American Express has just launched a new product for consumers in the United States, and I think this could be pretty interesting… maybe?
In this post:
American Express Rewards Checking basics
American Express Rewards Checking launched today, and it’s described as Amex’s first-ever consumer checking account for U.S. consumers with debit features. Here are some of the features of this new product:
- The checking account offers a 0.5% APY
- The debit feature offers the ability to earn one Membership Rewards point for every $2 of eligible debit purchases
- Membership Rewards points can only be redeemed for deposits into your checking account, unless you have another card earning Membership Rewards points, in which case they could be redeemed the same way as there (meaning you could potentially transfer them to airline & hotel partners)
- This is integrated into the Amex app, so that you can manage this checking account along with all of your other Amex accounts
- This offers enhanced purchase protection, including zero liability fraud protection
- There are no fees or minimum to open an account, and no monthly fees
- This account is currently only available to those who have had a U.S. consumer card for three or more months
This is a pretty logical direction for American Express to take. Historically Amex has just been focused on being a card issuer, but it’s easier to have a more comprehensive customer relationship if there’s also a checking account option. And this is arguably a good time to get into this space, as younger people are totally fine with exclusively banking digitally.
Is Amex’s new checking account worth it?
Is American Express’ new checking account product valuable for savvy consumers? I have a few initial thoughts.
First of all, while a 0.5% APY is significantly better than the national average, it’s not the best out there. For example, I’d much rather use Bask Bank, which offers either one AAdvantage mile per dollar deposited annually, or a higher APY. But the reality is that Amex has name recognition and a lot of people will want to keep things simple and extend their relationship with Amex, so this product will likely be popular.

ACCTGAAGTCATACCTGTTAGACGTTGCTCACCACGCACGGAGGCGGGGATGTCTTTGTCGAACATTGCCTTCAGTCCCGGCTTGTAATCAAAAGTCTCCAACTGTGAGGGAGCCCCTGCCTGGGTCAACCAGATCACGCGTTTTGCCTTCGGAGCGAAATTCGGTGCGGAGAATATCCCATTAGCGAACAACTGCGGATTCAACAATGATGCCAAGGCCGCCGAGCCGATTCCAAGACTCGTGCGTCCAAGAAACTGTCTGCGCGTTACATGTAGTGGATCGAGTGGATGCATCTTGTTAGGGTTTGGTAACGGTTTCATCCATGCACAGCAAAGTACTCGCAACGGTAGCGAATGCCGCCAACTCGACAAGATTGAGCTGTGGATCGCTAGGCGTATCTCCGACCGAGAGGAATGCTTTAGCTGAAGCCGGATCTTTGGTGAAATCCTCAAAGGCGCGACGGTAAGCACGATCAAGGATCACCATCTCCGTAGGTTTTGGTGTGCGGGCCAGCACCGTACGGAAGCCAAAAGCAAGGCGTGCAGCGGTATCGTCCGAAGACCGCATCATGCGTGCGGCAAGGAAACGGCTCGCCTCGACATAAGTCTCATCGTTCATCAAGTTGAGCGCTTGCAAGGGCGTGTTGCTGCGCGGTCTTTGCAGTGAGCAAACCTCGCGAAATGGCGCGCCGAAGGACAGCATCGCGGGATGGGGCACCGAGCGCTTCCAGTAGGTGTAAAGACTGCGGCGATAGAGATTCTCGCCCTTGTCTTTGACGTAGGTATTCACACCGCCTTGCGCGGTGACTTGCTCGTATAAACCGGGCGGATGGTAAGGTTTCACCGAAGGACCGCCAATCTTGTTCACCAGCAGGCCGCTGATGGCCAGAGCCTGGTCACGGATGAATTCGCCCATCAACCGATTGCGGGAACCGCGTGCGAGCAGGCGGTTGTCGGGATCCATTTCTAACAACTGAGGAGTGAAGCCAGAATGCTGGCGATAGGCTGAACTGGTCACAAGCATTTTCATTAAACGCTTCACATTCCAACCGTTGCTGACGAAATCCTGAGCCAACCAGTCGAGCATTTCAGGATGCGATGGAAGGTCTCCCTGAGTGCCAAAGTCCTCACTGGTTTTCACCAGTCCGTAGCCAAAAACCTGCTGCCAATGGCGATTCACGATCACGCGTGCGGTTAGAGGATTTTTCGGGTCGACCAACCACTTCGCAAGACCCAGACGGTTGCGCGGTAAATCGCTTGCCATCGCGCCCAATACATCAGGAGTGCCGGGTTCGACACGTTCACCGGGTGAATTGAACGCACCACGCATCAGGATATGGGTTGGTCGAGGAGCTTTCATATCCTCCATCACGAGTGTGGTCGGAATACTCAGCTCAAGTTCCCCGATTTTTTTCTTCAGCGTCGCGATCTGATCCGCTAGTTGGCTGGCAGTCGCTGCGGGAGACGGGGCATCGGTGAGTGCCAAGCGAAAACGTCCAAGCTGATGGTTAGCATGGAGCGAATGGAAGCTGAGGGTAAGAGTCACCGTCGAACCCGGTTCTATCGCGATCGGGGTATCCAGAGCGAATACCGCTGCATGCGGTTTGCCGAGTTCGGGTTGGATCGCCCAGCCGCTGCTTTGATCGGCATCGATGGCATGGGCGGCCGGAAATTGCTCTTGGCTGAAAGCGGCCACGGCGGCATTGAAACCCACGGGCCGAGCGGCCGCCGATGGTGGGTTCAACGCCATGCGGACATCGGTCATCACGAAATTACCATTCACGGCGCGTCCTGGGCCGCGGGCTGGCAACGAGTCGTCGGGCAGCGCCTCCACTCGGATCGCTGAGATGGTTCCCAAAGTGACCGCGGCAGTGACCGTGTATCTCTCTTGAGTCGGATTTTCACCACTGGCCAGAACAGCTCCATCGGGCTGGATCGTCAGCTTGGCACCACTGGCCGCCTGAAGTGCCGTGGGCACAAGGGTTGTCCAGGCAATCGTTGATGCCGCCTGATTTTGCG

Next, we’ll have to collectively do some more digging here, but it seems like spending money on the debit card could be pretty lucrative:
- It’s rare to see a decent rewards structure on a debit card, since the fees are capped; so if you have the option of paying by credit or debit card at the same cost, you should almost always pay by credit card, as it’ll be much more rewarding
- That being said, some merchants accept a debit card but not a credit card, or have a much lower fee for paying by debit card; for example, pay1040.com lets you pay taxes by card, and the fee is 1.87% for a credit card transaction, or a flat $2.50 for a debit card transaction
- There are lots of other services that allow debit card payments but not credit card payments, and this could be invaluable for those situations
- We’ll have to see how this unfolds and which merchants accept Amex debit cards, but I feel like there could be some potential value there?
American Express has launched a new online checking account product that comes with a debit card. This is a no fee product, and it’s available to those with consumer cards. The account offers a 0.5% APY, and more interestingly offers one Membership Rewards point for every $2 spent, making it one of the most rewarding debit cards out there.
It’s rare to see debit cards with a lucrative rewards structure, so my first instinct is that this product could be extremely lucrative for situations where you can pay by debit card but can’t pay by credit card (or where the fee is much lower, at least).
What do you make of the new American Express Rewards Checking product?